The objective behind India's abrupt cash ban was to crack down on criminal activity. News that the cash ban did not stop the shadow economy from exchanging illicit funds for legal tender leaves the world questioning the so-called benefits of the brutal policy.
India's central bank reports that 99% of the high-denomination notes made worthless in Prime Minister Modi's 2016 snap cash ban have been returned - approximately 15.28tn rupees ($242bn).
Catch up: Read BBC's India's cash crisis explained
In an unscheduled televised address on 8 November Prime Minister Narendra Modi gave the nation just four hours notice that 500 ($7.30; £6) and 1,000 rupee notes would no longer be legal tender.
The Government of India expected to see a vast amount of illegal money disappear due to tax avoiders and criminals not wanting to be identified when exchanging undeclared wealth for legal tender. But even six months after the policy was put in place - when the government expected a third of the notes to disappear - over 97% had been returned.
The cost of the failed policy was most felt by the working class Indians, traders, unbanked and ordinary savers. Considering that the informal economy makes up 80-90% of the workforce in India, it was the employees who work in agriculture, construction or home-based services who suffered the consequences.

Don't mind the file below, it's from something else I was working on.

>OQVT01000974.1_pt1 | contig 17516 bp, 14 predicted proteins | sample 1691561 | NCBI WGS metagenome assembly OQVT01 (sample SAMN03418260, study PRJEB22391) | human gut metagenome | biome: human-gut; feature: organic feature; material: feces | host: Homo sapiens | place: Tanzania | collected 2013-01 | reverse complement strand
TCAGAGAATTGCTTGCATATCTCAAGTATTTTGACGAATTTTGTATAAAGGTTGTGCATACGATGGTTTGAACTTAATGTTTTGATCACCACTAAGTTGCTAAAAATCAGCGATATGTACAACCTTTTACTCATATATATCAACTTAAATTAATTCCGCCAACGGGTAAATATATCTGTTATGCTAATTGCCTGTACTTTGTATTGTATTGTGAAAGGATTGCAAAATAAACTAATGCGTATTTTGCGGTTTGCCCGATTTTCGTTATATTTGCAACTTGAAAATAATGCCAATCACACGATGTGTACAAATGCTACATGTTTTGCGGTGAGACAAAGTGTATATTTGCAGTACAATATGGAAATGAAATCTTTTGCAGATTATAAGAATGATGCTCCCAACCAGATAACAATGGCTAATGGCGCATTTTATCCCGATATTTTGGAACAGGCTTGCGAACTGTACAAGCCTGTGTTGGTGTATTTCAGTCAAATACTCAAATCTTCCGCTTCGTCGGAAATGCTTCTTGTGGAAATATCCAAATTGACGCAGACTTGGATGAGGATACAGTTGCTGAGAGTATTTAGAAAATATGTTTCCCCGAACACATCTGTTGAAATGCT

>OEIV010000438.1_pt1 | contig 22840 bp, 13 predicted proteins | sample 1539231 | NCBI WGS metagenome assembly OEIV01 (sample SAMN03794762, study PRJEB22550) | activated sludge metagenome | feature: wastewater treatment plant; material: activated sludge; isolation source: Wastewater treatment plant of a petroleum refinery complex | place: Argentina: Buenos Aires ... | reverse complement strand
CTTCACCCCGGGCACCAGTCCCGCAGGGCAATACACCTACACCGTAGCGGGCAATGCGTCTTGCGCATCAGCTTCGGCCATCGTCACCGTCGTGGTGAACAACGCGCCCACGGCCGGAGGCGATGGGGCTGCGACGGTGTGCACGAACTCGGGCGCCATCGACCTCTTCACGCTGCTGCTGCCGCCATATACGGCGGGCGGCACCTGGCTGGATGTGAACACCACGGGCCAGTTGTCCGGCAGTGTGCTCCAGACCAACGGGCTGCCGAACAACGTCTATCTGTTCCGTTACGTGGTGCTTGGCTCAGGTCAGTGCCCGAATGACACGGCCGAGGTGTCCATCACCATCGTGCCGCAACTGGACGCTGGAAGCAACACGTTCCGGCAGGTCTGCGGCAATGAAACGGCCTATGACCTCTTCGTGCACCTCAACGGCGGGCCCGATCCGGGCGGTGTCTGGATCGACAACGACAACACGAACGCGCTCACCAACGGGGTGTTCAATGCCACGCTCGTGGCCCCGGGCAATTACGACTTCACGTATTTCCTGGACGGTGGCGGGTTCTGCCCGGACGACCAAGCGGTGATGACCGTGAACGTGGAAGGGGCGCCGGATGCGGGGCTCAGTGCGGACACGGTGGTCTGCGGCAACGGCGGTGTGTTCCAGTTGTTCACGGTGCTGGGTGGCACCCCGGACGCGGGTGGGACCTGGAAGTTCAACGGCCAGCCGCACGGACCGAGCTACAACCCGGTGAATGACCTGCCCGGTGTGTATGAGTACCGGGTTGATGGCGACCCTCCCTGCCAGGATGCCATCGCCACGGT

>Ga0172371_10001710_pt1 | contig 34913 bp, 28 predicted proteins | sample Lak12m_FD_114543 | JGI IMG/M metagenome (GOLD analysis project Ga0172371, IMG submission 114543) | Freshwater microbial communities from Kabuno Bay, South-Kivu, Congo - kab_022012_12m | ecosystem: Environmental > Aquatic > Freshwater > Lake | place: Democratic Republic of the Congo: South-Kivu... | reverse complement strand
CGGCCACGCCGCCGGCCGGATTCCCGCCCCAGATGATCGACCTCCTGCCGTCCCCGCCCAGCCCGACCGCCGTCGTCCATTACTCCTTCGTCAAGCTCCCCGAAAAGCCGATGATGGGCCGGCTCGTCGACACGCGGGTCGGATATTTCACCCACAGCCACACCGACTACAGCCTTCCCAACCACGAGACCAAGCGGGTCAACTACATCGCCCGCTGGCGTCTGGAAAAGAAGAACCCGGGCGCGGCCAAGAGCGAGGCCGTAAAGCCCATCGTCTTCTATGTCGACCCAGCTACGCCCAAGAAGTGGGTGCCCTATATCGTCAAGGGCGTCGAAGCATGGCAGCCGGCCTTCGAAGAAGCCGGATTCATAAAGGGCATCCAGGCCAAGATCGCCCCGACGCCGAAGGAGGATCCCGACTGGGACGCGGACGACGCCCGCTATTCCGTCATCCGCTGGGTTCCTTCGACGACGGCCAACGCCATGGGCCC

"India's demonetisation is unprecedented in international economic history, in that it combined secrecy and suddenness amidst normal economic and political conditions. All other sudden demonetisations have occurred in the context of hyperinflation, wars, [...] or other extreme circumstances."
Excerpt of Viewpoint: Why Modi's currency gamble was 'epic failure' by Vivek Kaul
Has demonetization been a success or a failure? As per the RBI data, it's safe to say that demonetization has been a failure of epic proportions.
The conventional explanation for this is that most people who had black money found other people, who did not have black money, to deposit their savings into the banking system for them.
As far as counterfeit notes go... The total number of notes withdrawn stood at 24.02bn. This basically means that as a proportion, the counterfeit notes identified between April 2016 and March 2017 represent close to 0% of the withdrawn notes.
In the previous year, the total number of counterfeit 500 and 1,000 rupee notes detected stood at 404,794. And this happened without any demonetization...
Vivek Kaul is the author of India's Big Government - The Intrusive State and How It is Hurting Us.